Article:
President Barack Obama will say during a taped TV interview on Friday night that he is opposed to prosecuting recreational marijuana users in Colorado and Washington, in his first public comments on legalization in those two states.
Official White House photo.
The president, however, will leave open the door for federal authorities to arrest people who grow, transport, and sell marijuana in those two states, despite new state laws to the contrary.
The legalization of marijuana in Colorado and Washington has cast a new light on the issue of states’ rights. In one recent poll, two-thirds of Americans supported the rights of the two states to make their own laws.
“In Washington and Colorado, you’ve seen the voters speak on this issue. As it is, the federal government has a lot to do when it comes to criminal prosecutions,” the president said in an interview with Barbara Walters.
“It does not make sense from a prioritization point of view for us to focus on recreational users in a state that has said under state law it’s already legal,” Obama said to Walters.
In reality, federal officials rarely prosecute for personal use of marijuana, including for medical reasons. The drug is considered a Schedule 1 controlled substance, but federal raids in recent years have focused on distributors in the 18 states where medical marijuana is legal, under state law.
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President Obama said personally that he is against legalized marijuana, and that final resolution of the conflict between the two states and the federal government may come down to Congress.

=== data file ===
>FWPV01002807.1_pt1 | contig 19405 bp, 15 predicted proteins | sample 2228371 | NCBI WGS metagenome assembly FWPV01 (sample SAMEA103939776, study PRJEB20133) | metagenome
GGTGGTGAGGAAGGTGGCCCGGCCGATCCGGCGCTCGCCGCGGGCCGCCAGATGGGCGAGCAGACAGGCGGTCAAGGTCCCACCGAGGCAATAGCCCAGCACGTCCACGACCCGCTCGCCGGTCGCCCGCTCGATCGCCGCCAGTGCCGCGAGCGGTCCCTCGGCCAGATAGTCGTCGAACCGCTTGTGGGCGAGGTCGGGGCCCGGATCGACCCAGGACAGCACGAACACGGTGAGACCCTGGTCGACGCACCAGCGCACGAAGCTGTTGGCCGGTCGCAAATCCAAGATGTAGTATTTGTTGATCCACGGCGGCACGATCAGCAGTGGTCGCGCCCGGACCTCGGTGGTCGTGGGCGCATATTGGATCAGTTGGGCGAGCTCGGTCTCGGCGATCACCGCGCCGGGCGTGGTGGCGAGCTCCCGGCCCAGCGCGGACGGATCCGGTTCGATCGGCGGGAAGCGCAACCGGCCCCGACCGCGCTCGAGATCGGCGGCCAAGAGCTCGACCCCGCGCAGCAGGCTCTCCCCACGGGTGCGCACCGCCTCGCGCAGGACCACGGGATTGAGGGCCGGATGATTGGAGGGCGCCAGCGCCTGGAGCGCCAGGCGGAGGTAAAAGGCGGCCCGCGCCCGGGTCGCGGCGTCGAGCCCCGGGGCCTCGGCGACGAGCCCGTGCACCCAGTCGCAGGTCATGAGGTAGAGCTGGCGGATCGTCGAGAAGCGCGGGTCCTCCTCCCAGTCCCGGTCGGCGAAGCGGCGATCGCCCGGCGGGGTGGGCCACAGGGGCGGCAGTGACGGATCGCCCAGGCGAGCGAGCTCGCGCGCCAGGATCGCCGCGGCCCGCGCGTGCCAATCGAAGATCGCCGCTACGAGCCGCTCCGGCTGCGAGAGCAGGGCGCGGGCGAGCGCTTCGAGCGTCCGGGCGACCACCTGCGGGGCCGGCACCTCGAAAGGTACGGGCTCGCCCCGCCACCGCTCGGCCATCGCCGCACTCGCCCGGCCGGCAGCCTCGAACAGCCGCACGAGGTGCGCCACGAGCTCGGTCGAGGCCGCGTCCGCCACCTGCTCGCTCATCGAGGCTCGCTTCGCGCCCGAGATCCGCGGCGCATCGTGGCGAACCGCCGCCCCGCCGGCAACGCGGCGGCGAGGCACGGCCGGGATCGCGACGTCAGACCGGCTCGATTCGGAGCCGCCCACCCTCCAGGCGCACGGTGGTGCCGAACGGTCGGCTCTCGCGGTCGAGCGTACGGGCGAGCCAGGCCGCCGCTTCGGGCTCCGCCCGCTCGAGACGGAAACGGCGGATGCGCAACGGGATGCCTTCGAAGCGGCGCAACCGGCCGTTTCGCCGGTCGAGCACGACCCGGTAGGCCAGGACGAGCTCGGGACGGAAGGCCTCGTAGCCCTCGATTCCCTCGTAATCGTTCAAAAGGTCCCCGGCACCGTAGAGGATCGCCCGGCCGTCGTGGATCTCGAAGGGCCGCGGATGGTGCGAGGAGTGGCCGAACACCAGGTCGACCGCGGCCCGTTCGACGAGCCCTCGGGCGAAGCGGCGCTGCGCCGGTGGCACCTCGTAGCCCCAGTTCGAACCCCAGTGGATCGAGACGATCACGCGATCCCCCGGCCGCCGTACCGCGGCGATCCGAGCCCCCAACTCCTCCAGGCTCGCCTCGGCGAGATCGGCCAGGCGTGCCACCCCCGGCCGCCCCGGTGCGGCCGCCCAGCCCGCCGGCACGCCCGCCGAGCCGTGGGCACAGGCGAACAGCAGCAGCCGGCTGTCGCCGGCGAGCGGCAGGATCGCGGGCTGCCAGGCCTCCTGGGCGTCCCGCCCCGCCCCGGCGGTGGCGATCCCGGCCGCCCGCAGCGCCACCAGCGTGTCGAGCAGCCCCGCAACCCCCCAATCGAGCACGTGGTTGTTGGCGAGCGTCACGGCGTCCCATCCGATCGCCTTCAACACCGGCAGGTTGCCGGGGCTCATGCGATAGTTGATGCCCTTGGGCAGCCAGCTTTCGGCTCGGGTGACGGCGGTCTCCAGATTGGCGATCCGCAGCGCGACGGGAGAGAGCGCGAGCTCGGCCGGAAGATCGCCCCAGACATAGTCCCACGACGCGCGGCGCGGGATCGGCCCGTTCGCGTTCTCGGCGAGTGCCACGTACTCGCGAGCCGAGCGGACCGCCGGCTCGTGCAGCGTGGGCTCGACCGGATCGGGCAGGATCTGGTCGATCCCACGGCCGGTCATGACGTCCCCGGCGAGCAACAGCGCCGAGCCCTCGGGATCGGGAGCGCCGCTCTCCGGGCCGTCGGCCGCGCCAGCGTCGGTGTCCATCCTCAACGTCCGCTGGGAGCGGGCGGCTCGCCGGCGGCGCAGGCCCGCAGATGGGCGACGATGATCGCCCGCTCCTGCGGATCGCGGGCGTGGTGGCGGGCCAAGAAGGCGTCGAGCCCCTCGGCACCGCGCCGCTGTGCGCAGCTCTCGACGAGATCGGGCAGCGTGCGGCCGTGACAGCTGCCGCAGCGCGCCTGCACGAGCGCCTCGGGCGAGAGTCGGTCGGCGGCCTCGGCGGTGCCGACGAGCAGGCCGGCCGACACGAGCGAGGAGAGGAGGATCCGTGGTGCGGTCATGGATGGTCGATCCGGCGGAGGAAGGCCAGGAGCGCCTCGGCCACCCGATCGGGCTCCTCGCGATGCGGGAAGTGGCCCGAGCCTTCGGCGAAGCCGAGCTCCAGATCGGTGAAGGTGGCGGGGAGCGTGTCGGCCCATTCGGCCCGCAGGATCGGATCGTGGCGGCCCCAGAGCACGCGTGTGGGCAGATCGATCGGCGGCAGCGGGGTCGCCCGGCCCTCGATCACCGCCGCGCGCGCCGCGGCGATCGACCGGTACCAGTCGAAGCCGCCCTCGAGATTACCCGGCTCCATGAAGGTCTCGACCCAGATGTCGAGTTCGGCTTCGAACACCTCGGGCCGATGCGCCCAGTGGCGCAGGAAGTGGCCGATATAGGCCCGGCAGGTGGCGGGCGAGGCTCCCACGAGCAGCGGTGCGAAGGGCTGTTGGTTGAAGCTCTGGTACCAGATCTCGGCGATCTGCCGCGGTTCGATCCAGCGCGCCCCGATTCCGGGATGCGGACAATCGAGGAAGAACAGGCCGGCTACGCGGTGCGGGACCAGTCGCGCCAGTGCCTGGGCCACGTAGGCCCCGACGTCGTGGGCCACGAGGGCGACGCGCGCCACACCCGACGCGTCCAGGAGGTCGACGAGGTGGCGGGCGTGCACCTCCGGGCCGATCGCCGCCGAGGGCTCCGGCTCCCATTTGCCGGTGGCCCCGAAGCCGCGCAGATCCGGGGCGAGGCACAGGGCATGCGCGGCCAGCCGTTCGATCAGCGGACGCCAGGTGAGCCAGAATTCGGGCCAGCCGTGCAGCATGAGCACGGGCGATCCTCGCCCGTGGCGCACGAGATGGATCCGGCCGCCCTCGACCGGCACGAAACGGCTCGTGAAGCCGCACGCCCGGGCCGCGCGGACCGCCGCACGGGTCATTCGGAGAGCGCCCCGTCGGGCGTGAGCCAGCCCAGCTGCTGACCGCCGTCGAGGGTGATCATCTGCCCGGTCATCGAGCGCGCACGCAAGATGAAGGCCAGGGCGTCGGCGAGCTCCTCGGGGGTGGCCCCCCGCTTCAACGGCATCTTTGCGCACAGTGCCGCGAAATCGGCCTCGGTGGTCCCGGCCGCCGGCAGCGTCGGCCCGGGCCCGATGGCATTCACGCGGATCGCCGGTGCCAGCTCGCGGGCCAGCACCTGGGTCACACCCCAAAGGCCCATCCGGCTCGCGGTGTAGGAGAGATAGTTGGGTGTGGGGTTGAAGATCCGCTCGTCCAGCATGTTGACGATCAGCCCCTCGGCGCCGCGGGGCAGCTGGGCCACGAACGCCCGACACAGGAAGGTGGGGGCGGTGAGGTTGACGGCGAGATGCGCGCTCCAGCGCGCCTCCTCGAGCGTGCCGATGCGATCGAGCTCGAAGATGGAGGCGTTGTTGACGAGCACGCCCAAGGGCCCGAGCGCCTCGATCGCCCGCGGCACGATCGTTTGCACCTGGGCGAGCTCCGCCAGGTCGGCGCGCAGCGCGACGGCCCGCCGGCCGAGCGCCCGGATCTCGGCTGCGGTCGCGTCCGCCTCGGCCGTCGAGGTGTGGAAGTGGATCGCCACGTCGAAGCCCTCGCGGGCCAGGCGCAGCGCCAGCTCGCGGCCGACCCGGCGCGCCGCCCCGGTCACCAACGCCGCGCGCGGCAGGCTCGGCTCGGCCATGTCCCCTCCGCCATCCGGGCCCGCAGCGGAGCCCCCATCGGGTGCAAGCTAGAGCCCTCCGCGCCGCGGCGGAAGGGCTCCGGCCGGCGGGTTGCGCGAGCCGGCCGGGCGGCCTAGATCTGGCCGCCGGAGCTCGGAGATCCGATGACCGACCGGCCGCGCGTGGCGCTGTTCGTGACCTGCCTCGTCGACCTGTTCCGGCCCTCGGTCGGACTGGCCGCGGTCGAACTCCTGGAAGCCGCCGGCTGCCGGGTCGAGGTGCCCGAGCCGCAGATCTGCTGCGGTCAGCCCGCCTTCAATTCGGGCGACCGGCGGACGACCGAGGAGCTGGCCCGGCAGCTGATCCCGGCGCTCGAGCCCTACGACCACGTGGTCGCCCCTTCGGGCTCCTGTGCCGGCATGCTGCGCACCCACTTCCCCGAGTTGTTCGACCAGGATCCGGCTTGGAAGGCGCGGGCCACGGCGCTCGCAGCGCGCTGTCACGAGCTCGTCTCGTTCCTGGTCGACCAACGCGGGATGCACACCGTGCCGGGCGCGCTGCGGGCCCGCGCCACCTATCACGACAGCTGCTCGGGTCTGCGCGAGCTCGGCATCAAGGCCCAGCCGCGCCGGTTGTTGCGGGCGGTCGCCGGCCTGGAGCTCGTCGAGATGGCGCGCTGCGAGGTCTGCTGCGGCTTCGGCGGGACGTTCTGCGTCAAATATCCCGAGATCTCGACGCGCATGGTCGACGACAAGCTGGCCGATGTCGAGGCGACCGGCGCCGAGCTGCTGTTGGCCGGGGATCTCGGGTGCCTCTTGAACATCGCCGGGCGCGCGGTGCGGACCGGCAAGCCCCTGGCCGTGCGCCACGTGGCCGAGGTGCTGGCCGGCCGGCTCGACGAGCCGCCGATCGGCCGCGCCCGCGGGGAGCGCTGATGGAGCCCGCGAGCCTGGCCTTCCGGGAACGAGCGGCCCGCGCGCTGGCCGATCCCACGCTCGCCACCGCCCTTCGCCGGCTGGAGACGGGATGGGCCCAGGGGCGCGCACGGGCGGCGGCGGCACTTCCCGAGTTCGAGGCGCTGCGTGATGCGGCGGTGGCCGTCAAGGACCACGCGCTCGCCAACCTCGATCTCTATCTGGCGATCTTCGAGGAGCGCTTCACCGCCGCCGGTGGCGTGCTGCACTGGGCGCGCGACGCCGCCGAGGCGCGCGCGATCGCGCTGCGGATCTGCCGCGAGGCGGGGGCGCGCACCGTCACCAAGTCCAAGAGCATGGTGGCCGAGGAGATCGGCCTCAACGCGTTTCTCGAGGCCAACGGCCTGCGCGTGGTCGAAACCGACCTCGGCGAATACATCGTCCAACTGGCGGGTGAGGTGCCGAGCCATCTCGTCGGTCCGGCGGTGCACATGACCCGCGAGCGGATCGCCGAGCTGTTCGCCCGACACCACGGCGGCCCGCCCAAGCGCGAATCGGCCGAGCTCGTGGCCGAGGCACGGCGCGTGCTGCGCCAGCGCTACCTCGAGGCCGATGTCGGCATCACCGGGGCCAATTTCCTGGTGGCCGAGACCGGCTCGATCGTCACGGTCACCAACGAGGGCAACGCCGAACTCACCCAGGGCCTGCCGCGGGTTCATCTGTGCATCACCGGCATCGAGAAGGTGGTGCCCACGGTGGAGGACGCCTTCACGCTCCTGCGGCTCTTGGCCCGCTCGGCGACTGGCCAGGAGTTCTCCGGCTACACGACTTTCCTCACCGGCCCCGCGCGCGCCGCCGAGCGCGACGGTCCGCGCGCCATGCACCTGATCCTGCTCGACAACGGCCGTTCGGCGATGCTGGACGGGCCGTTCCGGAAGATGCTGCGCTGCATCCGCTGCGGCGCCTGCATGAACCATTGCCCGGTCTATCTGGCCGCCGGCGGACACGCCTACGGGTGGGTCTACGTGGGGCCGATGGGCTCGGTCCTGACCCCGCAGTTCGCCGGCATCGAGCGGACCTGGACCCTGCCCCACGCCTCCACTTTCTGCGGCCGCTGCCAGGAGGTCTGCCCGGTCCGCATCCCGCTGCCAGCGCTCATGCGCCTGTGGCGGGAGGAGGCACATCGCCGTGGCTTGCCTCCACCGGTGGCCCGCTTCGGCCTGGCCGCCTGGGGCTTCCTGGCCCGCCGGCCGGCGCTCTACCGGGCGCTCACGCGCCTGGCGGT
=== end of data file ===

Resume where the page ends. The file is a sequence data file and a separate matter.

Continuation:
“This is a tough problem, because Congress has not yet changed the law,” Obama told Walters, in an advance story from ABC. “I head up the executive branch; we’re supposed to be carrying out laws. And so what we’re going to need to have is a conversation about, How do you reconcile a federal law that still says marijuana is a federal offense and state laws that say that it’s legal?”
President Obama has Attorney General Eric Holder reviewing the legal questions about the two states’ laws, including their possible effects on relations with countries fighting the “war on drugs” with the U.S.
Colorado quietly made the private consumption of marijuana legal on Monday, as Governor John Hickenlooper officially added the law to his state’s constitution. Washington made a similar move before Colorado, but with more fanfare.
Currently, public opinion is growing in support of the laws in Colorado and Washington. A recent Gallup Poll says that about 64 percent of those polled nationally believe the federal government shouldn’t overrule the new laws in Colorado and Washington. People were evenly split about having legal marijuana in general.
Republicans and Democrats are actually discussing a legislative solution to the marijuana standoff if the Obama administration doesn’t act.
Representative Diana DeGette (D-Colorado) has introduced a House bill that would allow the state laws about marijuana to pre-empt the federal statute.
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